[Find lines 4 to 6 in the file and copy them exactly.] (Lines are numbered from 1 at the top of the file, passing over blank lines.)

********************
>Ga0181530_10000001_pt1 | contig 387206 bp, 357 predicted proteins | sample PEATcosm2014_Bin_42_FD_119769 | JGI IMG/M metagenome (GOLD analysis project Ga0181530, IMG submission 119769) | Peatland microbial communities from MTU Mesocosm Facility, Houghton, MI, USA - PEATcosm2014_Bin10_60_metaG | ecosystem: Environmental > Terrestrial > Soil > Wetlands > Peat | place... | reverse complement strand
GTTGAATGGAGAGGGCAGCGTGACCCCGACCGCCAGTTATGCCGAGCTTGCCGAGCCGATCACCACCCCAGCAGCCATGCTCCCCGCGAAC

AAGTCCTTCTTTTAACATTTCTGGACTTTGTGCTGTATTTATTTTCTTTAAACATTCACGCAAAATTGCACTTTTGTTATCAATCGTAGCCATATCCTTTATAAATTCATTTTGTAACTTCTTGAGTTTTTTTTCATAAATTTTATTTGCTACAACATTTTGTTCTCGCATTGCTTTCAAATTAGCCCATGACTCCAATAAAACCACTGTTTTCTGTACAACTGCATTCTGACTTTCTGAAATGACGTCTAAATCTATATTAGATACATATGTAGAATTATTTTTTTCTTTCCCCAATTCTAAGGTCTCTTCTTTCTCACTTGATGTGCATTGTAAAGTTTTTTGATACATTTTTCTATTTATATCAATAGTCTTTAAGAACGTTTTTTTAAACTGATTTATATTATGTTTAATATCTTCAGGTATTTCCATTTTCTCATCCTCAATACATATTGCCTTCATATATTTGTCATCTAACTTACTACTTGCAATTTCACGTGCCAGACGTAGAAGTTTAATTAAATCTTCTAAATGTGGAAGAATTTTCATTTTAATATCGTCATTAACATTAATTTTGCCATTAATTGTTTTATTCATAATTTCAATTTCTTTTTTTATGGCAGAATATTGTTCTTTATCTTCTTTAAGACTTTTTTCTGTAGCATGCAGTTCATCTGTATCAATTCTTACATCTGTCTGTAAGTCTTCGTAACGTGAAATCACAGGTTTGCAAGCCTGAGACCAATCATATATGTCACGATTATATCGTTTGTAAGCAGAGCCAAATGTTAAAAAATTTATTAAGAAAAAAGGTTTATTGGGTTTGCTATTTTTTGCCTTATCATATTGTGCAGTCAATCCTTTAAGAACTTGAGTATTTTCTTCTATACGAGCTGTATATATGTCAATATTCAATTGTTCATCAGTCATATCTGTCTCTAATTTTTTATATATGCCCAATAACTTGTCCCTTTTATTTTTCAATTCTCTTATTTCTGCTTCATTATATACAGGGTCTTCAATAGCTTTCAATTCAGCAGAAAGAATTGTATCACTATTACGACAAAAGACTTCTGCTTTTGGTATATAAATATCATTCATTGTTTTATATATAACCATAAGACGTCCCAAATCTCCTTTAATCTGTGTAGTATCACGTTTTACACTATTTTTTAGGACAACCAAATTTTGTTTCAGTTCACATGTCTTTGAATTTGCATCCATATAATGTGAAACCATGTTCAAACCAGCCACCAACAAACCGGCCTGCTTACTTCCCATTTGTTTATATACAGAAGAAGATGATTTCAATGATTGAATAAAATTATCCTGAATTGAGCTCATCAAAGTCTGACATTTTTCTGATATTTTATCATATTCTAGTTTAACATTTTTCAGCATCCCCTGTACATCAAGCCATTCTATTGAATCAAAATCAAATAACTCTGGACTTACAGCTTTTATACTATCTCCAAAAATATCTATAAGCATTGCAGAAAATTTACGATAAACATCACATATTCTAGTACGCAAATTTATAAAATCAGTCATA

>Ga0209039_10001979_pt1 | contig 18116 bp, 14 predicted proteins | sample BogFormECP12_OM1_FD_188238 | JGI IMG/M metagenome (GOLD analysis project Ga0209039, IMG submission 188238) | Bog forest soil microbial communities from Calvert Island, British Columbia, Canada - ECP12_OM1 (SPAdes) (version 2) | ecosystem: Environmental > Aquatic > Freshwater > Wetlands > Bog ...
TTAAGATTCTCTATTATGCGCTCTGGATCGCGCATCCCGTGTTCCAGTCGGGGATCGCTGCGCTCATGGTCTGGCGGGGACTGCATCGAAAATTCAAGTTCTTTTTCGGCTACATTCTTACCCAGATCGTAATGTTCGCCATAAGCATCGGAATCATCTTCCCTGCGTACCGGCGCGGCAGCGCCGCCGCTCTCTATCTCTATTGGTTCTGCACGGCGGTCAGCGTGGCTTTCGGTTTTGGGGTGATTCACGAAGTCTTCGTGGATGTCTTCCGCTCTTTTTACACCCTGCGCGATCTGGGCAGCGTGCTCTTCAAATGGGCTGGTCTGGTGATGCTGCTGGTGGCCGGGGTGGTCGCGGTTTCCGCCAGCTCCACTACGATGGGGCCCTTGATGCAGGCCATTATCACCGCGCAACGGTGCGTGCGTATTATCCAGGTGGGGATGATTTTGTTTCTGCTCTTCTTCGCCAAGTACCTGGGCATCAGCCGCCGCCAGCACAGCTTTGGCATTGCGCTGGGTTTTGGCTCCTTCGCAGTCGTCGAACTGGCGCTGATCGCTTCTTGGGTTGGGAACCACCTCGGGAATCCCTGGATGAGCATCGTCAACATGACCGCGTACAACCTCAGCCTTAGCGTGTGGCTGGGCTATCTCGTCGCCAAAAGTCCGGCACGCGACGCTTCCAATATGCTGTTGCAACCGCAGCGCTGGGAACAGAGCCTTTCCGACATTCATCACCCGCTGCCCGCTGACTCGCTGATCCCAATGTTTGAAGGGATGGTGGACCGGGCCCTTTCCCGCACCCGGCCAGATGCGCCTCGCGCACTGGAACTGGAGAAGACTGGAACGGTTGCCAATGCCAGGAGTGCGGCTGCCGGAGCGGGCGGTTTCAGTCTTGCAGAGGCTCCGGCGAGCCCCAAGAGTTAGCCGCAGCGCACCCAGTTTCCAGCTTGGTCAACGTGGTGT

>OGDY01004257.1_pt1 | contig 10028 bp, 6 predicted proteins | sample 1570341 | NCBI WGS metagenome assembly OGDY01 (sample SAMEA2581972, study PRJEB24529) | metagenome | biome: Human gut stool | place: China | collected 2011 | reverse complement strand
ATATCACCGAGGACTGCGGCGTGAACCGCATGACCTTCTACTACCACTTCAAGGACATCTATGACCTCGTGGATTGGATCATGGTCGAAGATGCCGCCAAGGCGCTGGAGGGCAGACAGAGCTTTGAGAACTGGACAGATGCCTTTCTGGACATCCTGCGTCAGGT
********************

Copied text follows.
>Ga0209039_10001979_pt1 | contig 18116 bp, 14 predicted proteins | sample BogFormECP12_OM1_FD_188238 | JGI IMG/M metagenome (GOLD analysis project Ga0209039, IMG submission 188238) | Bog forest soil microbial communities from Calvert Island, British Columbia, Canada - ECP12_OM1 (SPAdes) (version 2) | ecosystem: Environmental > Aquatic > Freshwater > Wetlands > Bog ...
TTAAGATTCTCTATTATGCGCTCTGGATCGCGCATCCCGTGTTCCAGTCGGGGATCGCTGCGCTCATGGTCTGGCGGGGACTGCATCGAAAATTCAAGTTCTTTTTCGGCTACATTCTTACCCAGATCGTAATGTTCGCCATAAGCATCGGAATCATCTTCCCTGCGTACCGGCGCGGCAGCGCCGCCGCTCTCTATCTCTATTGGTTCTGCACGGCGGTCAGCGTGGCTTTCGGTTTTGGGGTGATTCACGAAGTCTTCGTGGATGTCTTCCGCTCTTTTTACACCCTGCGCGATCTGGGCAGCGTGCTCTTCAAATGGGCTGGTCTGGTGATGCTGCTGGTGGCCGGGGTGGTCGCGGTTTCCGCCAGCTCCACTACGATGGGGCCCTTGATGCAGGCCATTATCACCGCGCAACGGTGCGTGCGTATTATCCAGGTGGGGATGATTTTGTTTCTGCTCTTCTTCGCCAAGTACCTGGGCATCAGCCGCCGCCAGCACAGCTTTGGCATTGCGCTGGGTTTTGGCTCCTTCGCAGTCGTCGAACTGGCGCTGATCGCTTCTTGGGTTGGGAACCACCTCGGGAATCCCTGGATGAGCATCGTCAACATGACCGCGTACAACCTCAGCCTTAGCGTGTGGCTGGGCTATCTCGTCGCCAAAAGTCCGGCACGCGACGCTTCCAATATGCTGTTGCAACCGCAGCGCTGGGAACAGAGCCTTTCCGACATTCATCACCCGCTGCCCGCTGACTCGCTGATCCCAATGTTTGAAGGGATGGTGGACCGGGCCCTTTCCCGCACCCGGCCAGATGCGCCTCGCGCACTGGAACTGGAGAAGACTGGAACGGTTGCCAATGCCAGGAGTGCGGCTGCCGGAGCGGGCGGTTTCAGTCTTGCAGAGGCTCCGGCGAGCCCCAAGAGTTAGCCGCAGCGCACCCAGTTTCCAGCTTGGTCAACGTGGTGT

>OGDY01004257.1_pt1 | contig 10028 bp, 6 predicted proteins | sample 1570341 | NCBI WGS metagenome assembly OGDY01 (sample SAMEA2581972, study PRJEB24529) | metagenome | biome: Human gut stool | place: China | collected 2011 | reverse complement strand